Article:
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Know Your Rights!

If you do not know your rights, how can you enforce them?


We know from the Declaration of Independence that our Creator has endowed us with the inalienable rights to life, liberty, and property (as John Locke enumerated the three categories of rights). And we know that without life, no one can enjoy liberty or property, and without liberty, he cannot enjoy his property; thus these categories of rights are enumerated in hierarchical order. We learn from the Bill of Rights – the first 10 Amendments to the Constitution – what some of these God-given rights mean in context: freedom of speech and religion, freedom to physically defend yourself and others, freedom from intrusion into your privacy, freedom to defend yourself in court, etc.


But how does this theory play out in practice? What happens when the executive branch – such as IRS agents – violate your rights? Will the courts side with freedom or tyranny? What if IRS interprets the Constitution and statutes differently than you do? How will the courts interpret them? As experienced Criminal and Civil Tax Attorneys contact us to review your case and better understand your rights before answering questions from auditors or investigators. Forewarned is forearmed!

Below is a copy of the so-called "Taxpayers' Bill of Rights," adopted by IRS as Publication 1 at the recommendation of the National Taxpayer Advocate. Do you believe IRS is infringing upon these rights in your case?

  1. The Right to Be Informed - you have the right to know what you have to do to comply with the tax laws. You are entitled to clear explanations of the laws and IRS procedures in all tax forms, explanations, publications, notices, and correspondence.

  2. The Right to Quality Service - you have the right to receive prompt, courteous, and professional assistance in your dealings with the IRS, to be spoken to in a way you can clearly understand, to receive clear and easily understandable communications from the IRS, and to speak to a supervisor about inadequate service.

  3. The Right to Pay No More than the Correct Amount of Tax - you have the right to pay only the amount of tax legally due, including interest and penalties, and to have the IRS apply all tax payments properly.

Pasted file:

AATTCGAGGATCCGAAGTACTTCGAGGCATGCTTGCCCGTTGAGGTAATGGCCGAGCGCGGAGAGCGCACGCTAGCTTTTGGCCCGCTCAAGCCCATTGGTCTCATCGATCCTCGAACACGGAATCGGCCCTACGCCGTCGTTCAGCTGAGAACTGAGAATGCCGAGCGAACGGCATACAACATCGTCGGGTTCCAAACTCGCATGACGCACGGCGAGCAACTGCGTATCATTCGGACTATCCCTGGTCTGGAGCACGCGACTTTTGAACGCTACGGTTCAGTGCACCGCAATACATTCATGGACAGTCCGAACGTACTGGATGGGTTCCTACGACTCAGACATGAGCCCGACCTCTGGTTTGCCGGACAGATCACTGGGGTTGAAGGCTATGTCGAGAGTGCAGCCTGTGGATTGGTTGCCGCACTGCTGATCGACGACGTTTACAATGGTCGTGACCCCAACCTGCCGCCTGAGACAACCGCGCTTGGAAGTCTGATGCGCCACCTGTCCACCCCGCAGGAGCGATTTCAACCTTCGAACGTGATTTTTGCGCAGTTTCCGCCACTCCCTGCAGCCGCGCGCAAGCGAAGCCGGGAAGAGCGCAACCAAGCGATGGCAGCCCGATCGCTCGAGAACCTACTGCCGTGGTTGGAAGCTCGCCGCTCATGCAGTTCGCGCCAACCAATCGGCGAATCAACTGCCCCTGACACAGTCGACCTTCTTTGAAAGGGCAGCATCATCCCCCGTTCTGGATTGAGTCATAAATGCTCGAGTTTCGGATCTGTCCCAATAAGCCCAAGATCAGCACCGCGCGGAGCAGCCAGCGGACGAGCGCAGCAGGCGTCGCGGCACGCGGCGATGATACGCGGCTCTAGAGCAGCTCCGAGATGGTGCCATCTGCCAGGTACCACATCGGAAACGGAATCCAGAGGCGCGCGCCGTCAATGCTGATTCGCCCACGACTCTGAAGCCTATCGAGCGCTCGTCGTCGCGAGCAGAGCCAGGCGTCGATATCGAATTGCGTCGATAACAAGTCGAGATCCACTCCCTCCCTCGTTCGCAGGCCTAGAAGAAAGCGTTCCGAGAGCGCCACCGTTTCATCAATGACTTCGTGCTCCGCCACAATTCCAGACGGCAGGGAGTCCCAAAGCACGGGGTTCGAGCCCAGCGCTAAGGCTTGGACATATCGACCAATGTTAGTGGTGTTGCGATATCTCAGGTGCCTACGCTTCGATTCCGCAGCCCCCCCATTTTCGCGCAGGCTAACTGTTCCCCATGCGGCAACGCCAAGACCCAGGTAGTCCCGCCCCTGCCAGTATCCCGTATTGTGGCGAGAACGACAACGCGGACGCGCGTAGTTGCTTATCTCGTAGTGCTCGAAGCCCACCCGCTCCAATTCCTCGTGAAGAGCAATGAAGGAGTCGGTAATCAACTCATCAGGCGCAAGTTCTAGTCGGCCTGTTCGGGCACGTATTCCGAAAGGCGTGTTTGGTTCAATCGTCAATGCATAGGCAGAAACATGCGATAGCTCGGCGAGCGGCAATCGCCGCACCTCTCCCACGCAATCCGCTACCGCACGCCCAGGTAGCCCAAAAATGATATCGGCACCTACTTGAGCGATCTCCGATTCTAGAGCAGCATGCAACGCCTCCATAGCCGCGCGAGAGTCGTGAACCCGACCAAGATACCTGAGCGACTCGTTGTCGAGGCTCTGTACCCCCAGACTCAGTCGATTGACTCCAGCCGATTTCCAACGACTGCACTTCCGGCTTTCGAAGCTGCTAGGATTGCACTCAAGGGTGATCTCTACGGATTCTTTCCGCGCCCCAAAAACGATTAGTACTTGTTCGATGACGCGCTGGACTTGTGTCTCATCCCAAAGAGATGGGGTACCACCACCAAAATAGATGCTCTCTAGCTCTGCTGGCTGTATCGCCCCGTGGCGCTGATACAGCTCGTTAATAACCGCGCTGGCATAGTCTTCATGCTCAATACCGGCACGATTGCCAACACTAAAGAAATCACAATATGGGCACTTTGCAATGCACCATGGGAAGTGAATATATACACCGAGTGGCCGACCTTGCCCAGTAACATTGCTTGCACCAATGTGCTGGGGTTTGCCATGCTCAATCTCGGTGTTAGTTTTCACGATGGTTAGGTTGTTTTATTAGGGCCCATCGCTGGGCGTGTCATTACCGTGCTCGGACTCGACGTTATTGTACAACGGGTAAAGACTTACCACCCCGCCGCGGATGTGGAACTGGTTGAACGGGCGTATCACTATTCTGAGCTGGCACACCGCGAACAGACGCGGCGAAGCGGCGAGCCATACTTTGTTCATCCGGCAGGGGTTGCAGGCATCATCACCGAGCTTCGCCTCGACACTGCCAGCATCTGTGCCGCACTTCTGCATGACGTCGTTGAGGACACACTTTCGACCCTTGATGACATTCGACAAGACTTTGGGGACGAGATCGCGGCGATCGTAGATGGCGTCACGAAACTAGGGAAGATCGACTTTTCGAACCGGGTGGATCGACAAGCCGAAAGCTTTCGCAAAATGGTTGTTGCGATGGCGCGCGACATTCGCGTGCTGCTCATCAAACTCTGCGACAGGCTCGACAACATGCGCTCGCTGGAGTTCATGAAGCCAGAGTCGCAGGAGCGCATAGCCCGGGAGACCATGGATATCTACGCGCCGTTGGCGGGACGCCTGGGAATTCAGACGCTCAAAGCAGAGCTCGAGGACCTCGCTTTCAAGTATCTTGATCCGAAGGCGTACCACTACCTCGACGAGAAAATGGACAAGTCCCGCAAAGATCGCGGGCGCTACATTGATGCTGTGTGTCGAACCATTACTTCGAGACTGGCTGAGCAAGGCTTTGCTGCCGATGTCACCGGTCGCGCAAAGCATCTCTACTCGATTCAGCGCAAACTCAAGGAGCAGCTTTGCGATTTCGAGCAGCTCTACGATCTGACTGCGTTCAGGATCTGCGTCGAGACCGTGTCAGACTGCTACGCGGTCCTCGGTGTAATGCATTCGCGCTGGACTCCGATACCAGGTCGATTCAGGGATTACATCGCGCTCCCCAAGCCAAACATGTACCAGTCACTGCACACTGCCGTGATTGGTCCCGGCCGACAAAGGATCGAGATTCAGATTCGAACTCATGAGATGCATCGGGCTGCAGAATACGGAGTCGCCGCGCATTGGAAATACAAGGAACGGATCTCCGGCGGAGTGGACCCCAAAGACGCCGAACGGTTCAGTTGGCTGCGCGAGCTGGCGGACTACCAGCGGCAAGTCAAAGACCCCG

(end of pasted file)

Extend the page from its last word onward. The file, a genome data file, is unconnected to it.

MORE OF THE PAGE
4. The Right to Challenge the IRS's Position, and Be Heard -  you have the right to raise objections and provide additional documentation in response to formal IRS actions or proposed actions, to expect that the IRS will consider their timely objections and documentation promptly and fairly, and to receive a response if the IRS does not agree with your position.

  5. The Right to Appeal an IRS Decision in an Independent Forum - you are entitled to a fair and impartial administrative appeal of most IRS decisions, including many penalties, and have the right to receive a written response regarding the 'Office of Appeals’ decision. You generally have the right to take your case to court.

  6. The Right to Finality - you have the right to know the maximum amount of time you have to challenge the IRS’s position as well as the maximum amount of time the IRS has to audit a particular tax year or collect a tax debt. You have the right to know when the IRS has finished an audit.

  7. The Right To Privacy - you have the right to expect that any IRS inquiry, examination, or enforcement action will comply with the law and be no more intrusive than necessary, and will respect all due process rights, including search and seizure protections, and will provide, where applicable, a collection due process hearing.

  8. The Right to Confidentiality - you have the right to expect that any information you provide to the IRS will not be disclosed unless authorized by the you or by law. You have the right to expect appropriate action will be taken against employees, return preparers, and others who wrongfully use or disclose your return information.

  9. The Right to Retain Representation - you have the right to retain an authorized representative of your choice to represent you in your dealings with the IRS. You have the right to seek assistance from a Low Income Taxpayer Clinic if you cannot afford representation.

  10. The Right to a Fair and Just Tax System - you have the right to expect the tax system to consider facts and circumstances that might affect your underlying liabilities, ability to pay, or ability to provide information timely. You have the right to receive assistance from the Taxpayer Advocate Service if you are experiencing financial difficulty or if the IRS has not resolved your tax issues properly and timely through its normal channels.

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